As the world celebrates the 50th anniversary of the Apollo 11 Moon landing, we’ve been looking back at what was happening at Jodrell Bank on 20th and 21st of July 1969.
Jodrell Bank was deeply involved in monitoring the early space race. The instruments here were the best in the world for picking up signals from spacecraft and Jodrell was formally involved in tracking, and independently verifying both US and Soviet missions. Today, Professor Tim O’Brien has been explaining the story on the Lovell Stage at our annual festival of discovery, bluedot. You can also watch Tim talk in more detail about this at his recent Lovell Lecture here.
By 1969 the US space programme had built their own network of tracking instruments around the world, so Jodrell was not formally involved in tracking the Apollo 11 mission. But, because they could, Lovell and his team listened in to the mission using Jodrell’s 50ft telescope.
This is the trace from the chart recorder as the telescope tracked the Eagle lander on its descent to the surface of the Moon. The smooth peaks are the computer-controlled descent, the bumpy section towards the end is the point at which Armstrong took manual control, when they realised the planned landing site was in fact a boulder field and they needed to come down elsewhere.
Copyright University of Manchester
Simultaneously, and in a more formal capacity, the team at Jodrell were using the Lovell telescope to track the Soviet’s Luna 15 mission. This unmanned mission, little known by the public at the time, aimed to collect lunar soil samples. The timing was no coincidence: the Soviet’s, although unable to send astronauts to the Moon, hoped to beat the Americans by being the first to return lunar rock samples to Earth.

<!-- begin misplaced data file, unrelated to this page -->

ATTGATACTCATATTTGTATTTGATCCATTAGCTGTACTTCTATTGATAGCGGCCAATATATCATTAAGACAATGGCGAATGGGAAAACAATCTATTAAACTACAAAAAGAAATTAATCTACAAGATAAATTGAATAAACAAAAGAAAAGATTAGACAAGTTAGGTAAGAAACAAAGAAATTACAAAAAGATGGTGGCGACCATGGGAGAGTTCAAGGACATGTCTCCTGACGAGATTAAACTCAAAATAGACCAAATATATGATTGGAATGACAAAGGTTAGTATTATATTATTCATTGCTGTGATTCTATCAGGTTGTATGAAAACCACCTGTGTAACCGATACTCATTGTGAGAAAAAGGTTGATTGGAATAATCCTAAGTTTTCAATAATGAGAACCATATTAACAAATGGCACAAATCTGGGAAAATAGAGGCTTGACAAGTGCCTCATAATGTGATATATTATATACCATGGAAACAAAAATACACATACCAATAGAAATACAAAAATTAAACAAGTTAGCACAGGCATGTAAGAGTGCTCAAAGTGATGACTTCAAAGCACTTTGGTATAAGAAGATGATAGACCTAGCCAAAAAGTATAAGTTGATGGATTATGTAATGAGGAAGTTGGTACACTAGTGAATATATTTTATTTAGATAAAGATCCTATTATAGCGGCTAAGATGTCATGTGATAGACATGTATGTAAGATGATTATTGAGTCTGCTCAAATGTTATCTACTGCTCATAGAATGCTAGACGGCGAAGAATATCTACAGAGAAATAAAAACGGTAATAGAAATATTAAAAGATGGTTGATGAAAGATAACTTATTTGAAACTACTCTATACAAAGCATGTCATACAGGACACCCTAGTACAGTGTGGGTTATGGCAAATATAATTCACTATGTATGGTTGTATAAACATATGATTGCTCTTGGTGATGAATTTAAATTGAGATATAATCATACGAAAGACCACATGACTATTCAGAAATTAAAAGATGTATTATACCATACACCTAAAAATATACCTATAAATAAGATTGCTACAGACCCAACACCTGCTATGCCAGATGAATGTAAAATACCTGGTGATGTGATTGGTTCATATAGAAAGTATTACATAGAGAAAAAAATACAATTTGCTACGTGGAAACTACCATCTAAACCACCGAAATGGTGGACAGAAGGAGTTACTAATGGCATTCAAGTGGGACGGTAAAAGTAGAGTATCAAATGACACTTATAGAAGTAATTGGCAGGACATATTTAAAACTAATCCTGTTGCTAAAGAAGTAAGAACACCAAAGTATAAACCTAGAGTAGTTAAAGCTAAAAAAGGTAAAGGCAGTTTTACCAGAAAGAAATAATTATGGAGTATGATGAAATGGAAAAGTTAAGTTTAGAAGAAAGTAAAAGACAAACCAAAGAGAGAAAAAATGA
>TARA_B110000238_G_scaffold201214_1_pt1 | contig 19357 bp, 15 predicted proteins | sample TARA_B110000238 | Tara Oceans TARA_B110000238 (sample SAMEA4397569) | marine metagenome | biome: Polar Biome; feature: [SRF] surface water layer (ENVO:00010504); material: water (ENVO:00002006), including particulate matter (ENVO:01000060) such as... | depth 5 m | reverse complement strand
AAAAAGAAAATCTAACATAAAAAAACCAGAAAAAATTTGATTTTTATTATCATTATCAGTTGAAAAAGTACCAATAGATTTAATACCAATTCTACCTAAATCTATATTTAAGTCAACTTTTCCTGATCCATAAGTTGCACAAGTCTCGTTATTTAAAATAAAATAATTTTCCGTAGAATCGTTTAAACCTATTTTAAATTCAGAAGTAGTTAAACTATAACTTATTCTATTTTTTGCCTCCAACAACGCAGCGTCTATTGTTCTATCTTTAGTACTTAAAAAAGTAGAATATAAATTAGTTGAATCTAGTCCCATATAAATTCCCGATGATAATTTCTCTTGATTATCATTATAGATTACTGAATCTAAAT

Our archive contains an astonishing audio recording made in the Control Room here at Jodrell on the 21st July, as the team tracked Luna 15 orbiting and, ultimately, crash-landing on the Moon whilst the Apollo astronauts were still on the Moon’s surface. In the audio we can hear the voices of the Apollo astronauts, the voices of the Jodrell team in the Control Room, the various bleeps and static of the Luna 15 telemetry and the calm narration of Bernard Lovell.
We released this audio in 2009, you can listen to it here
The scientists can be heard identifying Luna 15’s change in orbit, with Lovell stating that according to ‘a well-informed source in Moscow’ the Soviet’s planned to land earlier than scheduled and nearer to the Apollo landing site. In the final moments before the probe is lost voices in the Control Room can be heard saying ‘it’s landing’ and ‘it’s going down much too fast!’
This time in history is known as the space race, and for the team at Jodrell Bank the 20th and 21st of July 1969 truly lived up to this name. As Lovell can be heard saying at the end of the recording ‘I say, this has really been drama of the highest order’.